Most worrying threats
Putting the best foot forward
The threat landscape is ever-shifting. To keep on top of the latest threats requires collaboration with peer companies, robust reporting on system activities, as well as actionable threat intelligence in which the primary goal is to drive the detection of emerging (new) threats and to drive resilient threat detection. This means the ability to detect threats even as IT systems evolve (i.e. cloud migration, IoT, mobility, 5G).
In other words, situational awareness of the internal and external environment is essential, and while some larger companies may have the capability to do this in-house, most companies do not.
Also, the sector a company operates in, but more importantly the size of the company and its available resources, should be taken into account. The mid-sized enterprise in particular is being targeted more and more by attackers as it is widely considered “low-hanging fruit” for threat actors, yet there are few practical answers to their predicament. In order for companies of any size to put their best foot forward when it comes to cybersecurity and aligning business and technical requirements, organisations should consider:
Having the right people can make all the difference to a company’s security strategy. It doesn’t necessarily mean hiring an entire security department. A consultant can help to significantly reduce security risks by providing an initial cybersecurity risk assessment that gives insight into an organisation’s current security posture as well as guidance on areas that need to be prioritised and best-practice frameworks for moving forward.
IT security technologies have come a long way in the last decade. However, the problem remains that companies have traditionally bought “point solutions” to solve discreet problems. These solutions exist in silos which need to be broken down. Therefore, security professionals should be looking to simplify their security technologies into a single platform that can give them one, umbrella view and invest in technologies that offer a broader set of capabilities, especially those which have their own or can integrate with reliable sources of threat intelligence. Unified platforms also can be more affordable, not just to buy, but to maintain on an ongoing basis.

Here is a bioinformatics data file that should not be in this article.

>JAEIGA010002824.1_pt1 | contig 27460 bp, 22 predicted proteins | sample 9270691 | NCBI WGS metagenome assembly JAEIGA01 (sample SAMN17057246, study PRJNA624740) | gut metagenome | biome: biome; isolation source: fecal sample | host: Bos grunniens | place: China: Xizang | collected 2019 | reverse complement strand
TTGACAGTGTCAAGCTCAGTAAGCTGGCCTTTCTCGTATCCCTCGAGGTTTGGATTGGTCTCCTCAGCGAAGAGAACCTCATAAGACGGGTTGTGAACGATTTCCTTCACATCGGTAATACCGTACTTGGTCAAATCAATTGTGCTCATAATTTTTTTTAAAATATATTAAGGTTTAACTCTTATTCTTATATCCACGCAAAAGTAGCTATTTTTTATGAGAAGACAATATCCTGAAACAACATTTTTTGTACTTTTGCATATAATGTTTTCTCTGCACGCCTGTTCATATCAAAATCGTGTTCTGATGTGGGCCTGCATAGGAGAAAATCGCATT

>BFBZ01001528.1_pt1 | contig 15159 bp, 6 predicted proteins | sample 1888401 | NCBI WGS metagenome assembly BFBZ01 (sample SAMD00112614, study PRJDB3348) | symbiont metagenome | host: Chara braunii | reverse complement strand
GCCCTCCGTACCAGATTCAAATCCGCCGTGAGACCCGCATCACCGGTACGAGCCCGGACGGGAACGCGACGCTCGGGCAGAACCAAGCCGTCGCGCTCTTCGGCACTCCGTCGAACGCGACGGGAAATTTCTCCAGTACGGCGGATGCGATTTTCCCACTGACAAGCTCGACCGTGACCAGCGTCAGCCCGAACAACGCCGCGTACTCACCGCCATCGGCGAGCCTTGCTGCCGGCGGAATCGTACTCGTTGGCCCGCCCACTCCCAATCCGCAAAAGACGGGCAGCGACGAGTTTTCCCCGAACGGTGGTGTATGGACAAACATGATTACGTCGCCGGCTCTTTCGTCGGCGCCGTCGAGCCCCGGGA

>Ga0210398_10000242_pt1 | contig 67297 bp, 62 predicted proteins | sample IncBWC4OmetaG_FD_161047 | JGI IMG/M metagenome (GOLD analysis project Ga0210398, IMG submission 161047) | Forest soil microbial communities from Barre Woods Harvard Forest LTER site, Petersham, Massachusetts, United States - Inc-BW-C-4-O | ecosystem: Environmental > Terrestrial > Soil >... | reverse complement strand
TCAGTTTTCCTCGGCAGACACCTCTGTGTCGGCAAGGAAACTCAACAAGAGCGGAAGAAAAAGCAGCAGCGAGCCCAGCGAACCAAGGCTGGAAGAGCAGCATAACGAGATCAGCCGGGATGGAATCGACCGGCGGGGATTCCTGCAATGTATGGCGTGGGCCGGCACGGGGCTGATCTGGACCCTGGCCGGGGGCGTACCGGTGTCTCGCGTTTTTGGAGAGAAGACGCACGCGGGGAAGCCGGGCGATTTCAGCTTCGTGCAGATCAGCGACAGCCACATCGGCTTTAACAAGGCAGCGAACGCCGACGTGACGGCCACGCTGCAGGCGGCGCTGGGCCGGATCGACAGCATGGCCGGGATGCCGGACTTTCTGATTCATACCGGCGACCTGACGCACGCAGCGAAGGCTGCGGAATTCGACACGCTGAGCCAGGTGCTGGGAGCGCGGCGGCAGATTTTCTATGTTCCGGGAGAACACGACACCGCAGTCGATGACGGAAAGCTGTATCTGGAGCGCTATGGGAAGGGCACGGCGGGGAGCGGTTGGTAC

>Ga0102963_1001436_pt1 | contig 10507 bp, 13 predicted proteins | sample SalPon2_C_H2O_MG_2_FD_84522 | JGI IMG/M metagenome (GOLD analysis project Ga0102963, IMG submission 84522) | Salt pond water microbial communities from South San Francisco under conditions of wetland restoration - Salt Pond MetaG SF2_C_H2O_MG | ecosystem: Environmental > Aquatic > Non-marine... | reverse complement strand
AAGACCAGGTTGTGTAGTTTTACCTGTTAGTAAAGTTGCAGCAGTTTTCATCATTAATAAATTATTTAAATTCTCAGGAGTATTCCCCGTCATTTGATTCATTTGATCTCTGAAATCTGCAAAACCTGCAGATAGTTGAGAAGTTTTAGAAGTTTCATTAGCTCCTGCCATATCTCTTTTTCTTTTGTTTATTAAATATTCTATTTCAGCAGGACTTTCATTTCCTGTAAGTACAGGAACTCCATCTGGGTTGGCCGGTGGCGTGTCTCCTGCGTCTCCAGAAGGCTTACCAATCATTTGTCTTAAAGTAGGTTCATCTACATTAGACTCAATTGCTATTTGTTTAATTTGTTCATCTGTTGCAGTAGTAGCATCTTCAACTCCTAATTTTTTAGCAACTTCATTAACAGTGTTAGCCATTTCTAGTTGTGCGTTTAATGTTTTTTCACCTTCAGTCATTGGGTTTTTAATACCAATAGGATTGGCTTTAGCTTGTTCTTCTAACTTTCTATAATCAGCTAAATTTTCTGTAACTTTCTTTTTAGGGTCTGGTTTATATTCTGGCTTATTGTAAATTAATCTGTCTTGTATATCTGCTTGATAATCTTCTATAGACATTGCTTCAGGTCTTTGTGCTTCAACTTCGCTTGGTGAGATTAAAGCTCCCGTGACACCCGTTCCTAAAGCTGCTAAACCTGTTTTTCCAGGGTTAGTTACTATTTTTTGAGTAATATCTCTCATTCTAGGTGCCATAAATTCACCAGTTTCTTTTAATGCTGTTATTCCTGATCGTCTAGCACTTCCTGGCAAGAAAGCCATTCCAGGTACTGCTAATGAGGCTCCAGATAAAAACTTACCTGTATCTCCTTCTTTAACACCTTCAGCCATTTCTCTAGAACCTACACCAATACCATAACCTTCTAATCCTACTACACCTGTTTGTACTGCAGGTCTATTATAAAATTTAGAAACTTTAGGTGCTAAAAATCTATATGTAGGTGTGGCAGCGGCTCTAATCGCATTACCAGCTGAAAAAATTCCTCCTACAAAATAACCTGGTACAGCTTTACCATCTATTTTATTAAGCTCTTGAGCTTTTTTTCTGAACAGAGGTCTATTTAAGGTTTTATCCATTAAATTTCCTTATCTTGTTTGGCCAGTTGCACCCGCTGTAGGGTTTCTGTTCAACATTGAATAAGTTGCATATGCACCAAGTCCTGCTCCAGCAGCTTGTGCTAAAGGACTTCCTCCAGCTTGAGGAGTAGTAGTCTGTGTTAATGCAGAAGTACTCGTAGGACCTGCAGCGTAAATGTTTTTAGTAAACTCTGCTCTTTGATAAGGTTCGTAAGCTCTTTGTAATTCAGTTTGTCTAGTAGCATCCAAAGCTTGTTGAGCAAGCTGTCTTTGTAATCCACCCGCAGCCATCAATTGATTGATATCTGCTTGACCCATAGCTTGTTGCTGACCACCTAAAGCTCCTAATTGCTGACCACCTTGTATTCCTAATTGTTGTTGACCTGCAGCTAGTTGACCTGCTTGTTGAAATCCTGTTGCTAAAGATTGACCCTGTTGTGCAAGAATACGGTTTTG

In today’s age of the cloud and service providers, in many cases it doesn’t make sense to keep everything in-house. While most organisations don’t have the resources to build/manage their own SOC – and even if they do – there is a lot to be gained from outsourcing foundational elements, such as threat detection and response, so they can internally focus on response and mitigation.
Finally, where risk can’t be mitigated or accepted, consider transferring it to an insurance provider. Not only can insurance help alleviate the financial cost of a breach, but it can demonstrate to customers, shareholders, or partners that the organisation has taken out precautionary insurance as part of a broad cyber security plan if the worst should happen. A point of caution here is to fully understand what the insurer covers and what the business is protected against, as not all cyber insurance offerings are the same.
By working with board level stakeholders to comprehend the issues around security specific to the organisation, it will become quite clear where the business needs to step up and invest time, extra resources or security controls for a more well-rounded cybersecurity programme.
Tawnya Lancaster, lead product marketing manager, AT&T Cybersecurity